The Bugatti Type 35 At 100

The Bugatti Type 35 At 100

TGR Staff - Photos via Bugatti - 02/15/2024

When it launched in 1924 the Bugatti Type 35 set the standard of performance and went on to secure more than 2,500 race victories during its active time, and a century later the Type 35 is still an iconic showstopper and driver's car. To understand the Bugatti Type 35, one must first understand its creator, Ettore Arco Isidoro Bugatti. Without the one, there could have never been the other.

On its debut in 1924, the Bugatti Type 35 rewrote the rulebook to such an extent, introduced so many technical innovations, and raised the art of motor racing to such new heights that it could only have come from a mind utterly unrestrained by the conventions and constraints of the time.

The Bugatti Type 35 At 100

Ettore Bugatti possessed such a mind. Born into a family influenced by the arts, design, and creativity for centuries, Bugatti’s interests were numerous and diverse, and his knowledge was extensive. Although he had many successful projects to his name before he created the Type 35, Bugatti was not a trained engineer.

Perhaps, in the case of the Type 35, the lack of formal training was an advantage, not an obstacle. If Bugatti had been tutored in traditional automotive engineering, he might not have pushed the boundaries quite so far with the Type 35. And he would certainly not have created the beautiful design attributes integral to each of the technical innovations found on the car. That the Bugatti Type 35 did break new ground to such startling and never-before-seen depths was instantly apparent to all observers in 1924.

The Bugatti Type 35 At 100

Where other cars towered high above the ground, the Type 35’s bodywork sat low and sleek; where other cars sported wired wheels, Type 35 rode on cast alloys – to reduce unsprung mass – with the brake drum mounted integrally in an equally revolutionary manner; and where other cars had their rear suspension exposed, on Type 35, it was neatly encapsulated within the aluminum alloy paneled ellipsoid body. Although aerodynamics may have been a little understood science at the time, this pioneering approach further enhanced the low-drag nature of the bodywork.

"At its launch in 1924, the Bugatti Type 35 served as a lodestone for the automotive industry, utterly transforming how vehicle design and engineering were perceived. A century later, its impact and allure have not diminished. The Type 35 is central to the marque’s DNA, along with the Bugatti Atlantic and the Bugatti Royale. Every automobile that Bugatti builds holds true to the design and engineering values of Ettore Bugatti so exquisitely expressed in the Type 35 one hundred years ago,” said Luigi Galli.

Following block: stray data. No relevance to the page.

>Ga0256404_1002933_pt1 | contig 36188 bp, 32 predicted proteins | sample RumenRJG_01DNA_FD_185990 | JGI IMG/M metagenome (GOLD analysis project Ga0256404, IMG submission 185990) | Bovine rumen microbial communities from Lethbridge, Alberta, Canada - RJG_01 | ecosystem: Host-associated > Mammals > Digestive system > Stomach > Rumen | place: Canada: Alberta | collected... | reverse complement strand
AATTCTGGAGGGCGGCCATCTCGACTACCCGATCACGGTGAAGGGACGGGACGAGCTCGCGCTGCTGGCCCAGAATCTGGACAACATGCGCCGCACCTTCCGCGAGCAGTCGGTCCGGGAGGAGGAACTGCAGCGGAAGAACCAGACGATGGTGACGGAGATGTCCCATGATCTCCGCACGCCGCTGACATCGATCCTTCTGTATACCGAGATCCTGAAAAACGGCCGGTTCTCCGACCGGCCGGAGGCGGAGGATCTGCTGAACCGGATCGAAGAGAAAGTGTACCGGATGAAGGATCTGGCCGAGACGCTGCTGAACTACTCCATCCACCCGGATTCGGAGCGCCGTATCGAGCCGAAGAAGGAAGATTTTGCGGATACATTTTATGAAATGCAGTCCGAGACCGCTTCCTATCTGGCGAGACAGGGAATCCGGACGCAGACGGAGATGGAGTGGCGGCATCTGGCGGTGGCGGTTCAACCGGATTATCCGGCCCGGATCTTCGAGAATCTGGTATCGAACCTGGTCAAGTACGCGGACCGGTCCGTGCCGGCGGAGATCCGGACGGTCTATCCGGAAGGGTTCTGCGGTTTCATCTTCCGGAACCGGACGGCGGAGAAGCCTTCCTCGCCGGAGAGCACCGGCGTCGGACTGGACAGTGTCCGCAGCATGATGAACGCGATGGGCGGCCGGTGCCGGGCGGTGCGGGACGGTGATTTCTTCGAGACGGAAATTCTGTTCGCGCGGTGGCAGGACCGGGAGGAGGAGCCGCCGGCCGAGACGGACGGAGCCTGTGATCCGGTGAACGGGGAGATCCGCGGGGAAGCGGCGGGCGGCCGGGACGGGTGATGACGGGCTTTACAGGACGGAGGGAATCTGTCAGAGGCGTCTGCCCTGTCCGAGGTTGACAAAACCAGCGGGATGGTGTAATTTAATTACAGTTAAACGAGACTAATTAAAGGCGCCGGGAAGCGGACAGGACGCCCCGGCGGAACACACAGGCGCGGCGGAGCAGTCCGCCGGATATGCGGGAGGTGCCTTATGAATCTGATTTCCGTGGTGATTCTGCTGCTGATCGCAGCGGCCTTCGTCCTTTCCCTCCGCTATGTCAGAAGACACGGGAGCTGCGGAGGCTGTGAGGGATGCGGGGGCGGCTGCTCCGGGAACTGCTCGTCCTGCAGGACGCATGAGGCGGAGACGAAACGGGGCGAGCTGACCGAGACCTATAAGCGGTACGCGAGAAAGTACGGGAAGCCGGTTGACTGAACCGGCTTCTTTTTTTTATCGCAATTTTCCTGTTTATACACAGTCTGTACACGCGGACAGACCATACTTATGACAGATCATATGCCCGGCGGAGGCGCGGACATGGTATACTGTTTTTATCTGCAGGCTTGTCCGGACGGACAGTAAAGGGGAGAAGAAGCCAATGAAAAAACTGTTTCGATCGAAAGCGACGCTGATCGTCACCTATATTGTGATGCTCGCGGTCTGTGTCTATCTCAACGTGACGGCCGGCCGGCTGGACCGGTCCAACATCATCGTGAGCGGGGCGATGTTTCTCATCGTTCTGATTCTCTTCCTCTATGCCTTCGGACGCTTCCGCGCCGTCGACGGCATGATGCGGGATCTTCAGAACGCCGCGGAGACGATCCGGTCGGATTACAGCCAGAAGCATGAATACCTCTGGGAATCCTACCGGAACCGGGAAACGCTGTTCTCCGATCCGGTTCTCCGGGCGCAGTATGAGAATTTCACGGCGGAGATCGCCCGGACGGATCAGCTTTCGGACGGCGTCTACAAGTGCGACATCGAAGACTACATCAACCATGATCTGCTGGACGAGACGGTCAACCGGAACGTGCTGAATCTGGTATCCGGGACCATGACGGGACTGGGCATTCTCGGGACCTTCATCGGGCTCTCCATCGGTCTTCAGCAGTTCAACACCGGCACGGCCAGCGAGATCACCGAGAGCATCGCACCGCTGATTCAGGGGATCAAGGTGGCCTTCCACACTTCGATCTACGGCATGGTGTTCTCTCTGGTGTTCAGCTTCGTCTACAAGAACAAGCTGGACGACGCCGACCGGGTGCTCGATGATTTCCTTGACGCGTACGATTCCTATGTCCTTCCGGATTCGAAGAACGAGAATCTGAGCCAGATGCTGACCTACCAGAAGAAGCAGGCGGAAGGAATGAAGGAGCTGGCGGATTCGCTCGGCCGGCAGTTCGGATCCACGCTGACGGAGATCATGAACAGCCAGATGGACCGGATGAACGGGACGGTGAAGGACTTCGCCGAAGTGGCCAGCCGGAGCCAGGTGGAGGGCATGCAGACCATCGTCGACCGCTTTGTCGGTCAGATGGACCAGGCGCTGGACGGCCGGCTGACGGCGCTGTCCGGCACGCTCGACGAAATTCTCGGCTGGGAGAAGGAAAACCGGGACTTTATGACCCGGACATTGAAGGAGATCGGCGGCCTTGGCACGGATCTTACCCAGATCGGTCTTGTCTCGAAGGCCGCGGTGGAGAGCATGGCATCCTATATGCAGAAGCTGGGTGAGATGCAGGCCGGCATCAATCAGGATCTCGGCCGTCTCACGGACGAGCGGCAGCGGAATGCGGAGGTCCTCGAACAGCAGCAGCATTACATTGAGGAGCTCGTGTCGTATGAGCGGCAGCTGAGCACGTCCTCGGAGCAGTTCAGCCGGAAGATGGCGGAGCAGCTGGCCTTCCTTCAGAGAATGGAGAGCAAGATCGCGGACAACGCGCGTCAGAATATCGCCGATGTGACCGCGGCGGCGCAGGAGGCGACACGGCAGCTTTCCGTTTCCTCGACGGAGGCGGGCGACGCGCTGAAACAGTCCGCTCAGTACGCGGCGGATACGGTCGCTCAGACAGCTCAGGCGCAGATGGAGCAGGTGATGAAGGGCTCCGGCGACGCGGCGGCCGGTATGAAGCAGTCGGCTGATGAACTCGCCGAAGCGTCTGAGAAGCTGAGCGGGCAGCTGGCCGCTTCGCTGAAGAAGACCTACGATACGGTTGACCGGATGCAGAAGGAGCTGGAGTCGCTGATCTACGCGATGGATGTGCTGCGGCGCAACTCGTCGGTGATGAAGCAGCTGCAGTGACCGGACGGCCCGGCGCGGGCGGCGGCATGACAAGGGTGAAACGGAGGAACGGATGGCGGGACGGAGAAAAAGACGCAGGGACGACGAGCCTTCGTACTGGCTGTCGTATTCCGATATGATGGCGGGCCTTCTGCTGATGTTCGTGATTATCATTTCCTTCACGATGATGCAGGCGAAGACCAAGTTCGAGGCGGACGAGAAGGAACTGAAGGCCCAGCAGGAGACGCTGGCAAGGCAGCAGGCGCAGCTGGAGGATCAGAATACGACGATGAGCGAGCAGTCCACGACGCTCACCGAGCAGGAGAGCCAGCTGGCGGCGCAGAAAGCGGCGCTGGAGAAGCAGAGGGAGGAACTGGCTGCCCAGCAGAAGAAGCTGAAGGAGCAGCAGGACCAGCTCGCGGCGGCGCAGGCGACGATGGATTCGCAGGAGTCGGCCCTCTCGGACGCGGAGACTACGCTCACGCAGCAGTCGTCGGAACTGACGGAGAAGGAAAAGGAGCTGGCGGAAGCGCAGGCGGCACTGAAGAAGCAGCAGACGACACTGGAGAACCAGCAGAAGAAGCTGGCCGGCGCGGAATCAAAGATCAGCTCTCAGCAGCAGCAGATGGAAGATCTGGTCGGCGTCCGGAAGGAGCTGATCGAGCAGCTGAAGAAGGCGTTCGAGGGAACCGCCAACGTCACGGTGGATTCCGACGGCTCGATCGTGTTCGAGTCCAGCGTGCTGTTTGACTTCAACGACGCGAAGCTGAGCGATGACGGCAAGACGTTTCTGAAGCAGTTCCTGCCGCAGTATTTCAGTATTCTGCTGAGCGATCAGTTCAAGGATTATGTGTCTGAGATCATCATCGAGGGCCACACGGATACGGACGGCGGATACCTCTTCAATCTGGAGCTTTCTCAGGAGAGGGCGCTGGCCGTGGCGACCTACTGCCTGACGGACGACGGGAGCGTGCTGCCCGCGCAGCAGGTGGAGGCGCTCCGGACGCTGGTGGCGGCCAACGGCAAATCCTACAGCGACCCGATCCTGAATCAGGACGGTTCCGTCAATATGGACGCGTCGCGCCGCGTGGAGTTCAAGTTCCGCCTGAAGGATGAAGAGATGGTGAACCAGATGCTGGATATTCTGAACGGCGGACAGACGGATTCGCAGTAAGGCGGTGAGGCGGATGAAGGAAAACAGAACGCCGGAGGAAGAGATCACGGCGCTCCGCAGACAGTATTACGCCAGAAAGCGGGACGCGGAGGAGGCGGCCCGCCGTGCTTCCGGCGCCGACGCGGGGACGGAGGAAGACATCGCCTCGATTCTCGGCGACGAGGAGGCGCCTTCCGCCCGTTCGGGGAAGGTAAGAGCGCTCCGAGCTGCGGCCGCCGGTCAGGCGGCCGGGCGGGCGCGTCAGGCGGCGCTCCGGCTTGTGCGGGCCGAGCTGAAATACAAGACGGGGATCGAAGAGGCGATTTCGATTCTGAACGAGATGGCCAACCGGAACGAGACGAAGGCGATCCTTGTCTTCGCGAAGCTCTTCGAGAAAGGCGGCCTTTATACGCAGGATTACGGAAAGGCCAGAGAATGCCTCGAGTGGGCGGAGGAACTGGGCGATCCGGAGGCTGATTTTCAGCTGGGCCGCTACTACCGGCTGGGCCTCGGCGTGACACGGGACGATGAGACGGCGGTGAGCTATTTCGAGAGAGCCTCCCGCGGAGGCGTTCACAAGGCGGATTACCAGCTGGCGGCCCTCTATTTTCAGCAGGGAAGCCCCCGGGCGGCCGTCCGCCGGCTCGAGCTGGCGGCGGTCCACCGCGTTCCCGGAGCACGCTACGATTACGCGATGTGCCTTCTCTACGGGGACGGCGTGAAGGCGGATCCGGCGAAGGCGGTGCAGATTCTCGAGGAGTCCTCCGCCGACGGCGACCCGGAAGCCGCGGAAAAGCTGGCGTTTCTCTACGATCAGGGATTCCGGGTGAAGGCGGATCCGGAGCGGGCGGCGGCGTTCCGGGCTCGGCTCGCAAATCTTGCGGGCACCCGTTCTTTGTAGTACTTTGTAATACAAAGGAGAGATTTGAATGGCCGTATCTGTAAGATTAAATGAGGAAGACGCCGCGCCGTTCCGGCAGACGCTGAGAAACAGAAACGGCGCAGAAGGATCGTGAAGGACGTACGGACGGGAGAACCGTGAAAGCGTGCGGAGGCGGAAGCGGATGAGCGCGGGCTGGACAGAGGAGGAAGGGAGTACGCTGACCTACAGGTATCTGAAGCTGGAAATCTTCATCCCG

Underneath the body of the open-top two-seater, every detail was considered, nothing was left to chance, and almost everything represented a new and higher form of thinking.

The Type 35 debuted with a 2.0-litre in-line eight-cylinder, thin-wall 24-valve engine, which was subsequently enlarged to 2.3-litres and supercharged. The pioneering application of an aluminum crankshaft supported by two roller bearings and three ball bearings enabled the engine to rev up to 6,000 rpm and deliver 90 PS – class-leading performance for the day.

Ettore Bugatti was acutely aware that superior performance was generated not solely by the addition of horsepower but also by the removal of weight. His dedication to ensuring every component was fabricated as light as possible, without compromising functionality or reliability, led to a vehicle weight of just 750 kg.

The Bugatti Type 35 At 100

The numerous measures Bugatti took to achieve his goal included the development of a new lightweight hollow front axle with sealed ends. The configuration of the rear axle was equally game-changing. Unlike conventional axles, it did not run ‘straight’ but dipped in the middle to fit around the chassis, rising at its ends to connect with the wheel hubs.

Such innovations helped keep both the car’s height and weight low. Combined with the precision-engineered and calibrated steering system and a lightweight chassis incorporating the engine as a stressed load member, the Type 35 unlocked never-before-seen levels of agility, response, and sheer driving pleasure.

Beautifully balanced cable-operated drum brakes and a petrol tank pressurized to optimize fuel flow were further elements engineered by Bugatti to enable drivers to exploit every ounce of the Type 35’s performance on the road and track and show the chasing pack a clean pair of heels on more than 2,000 occasions and counting.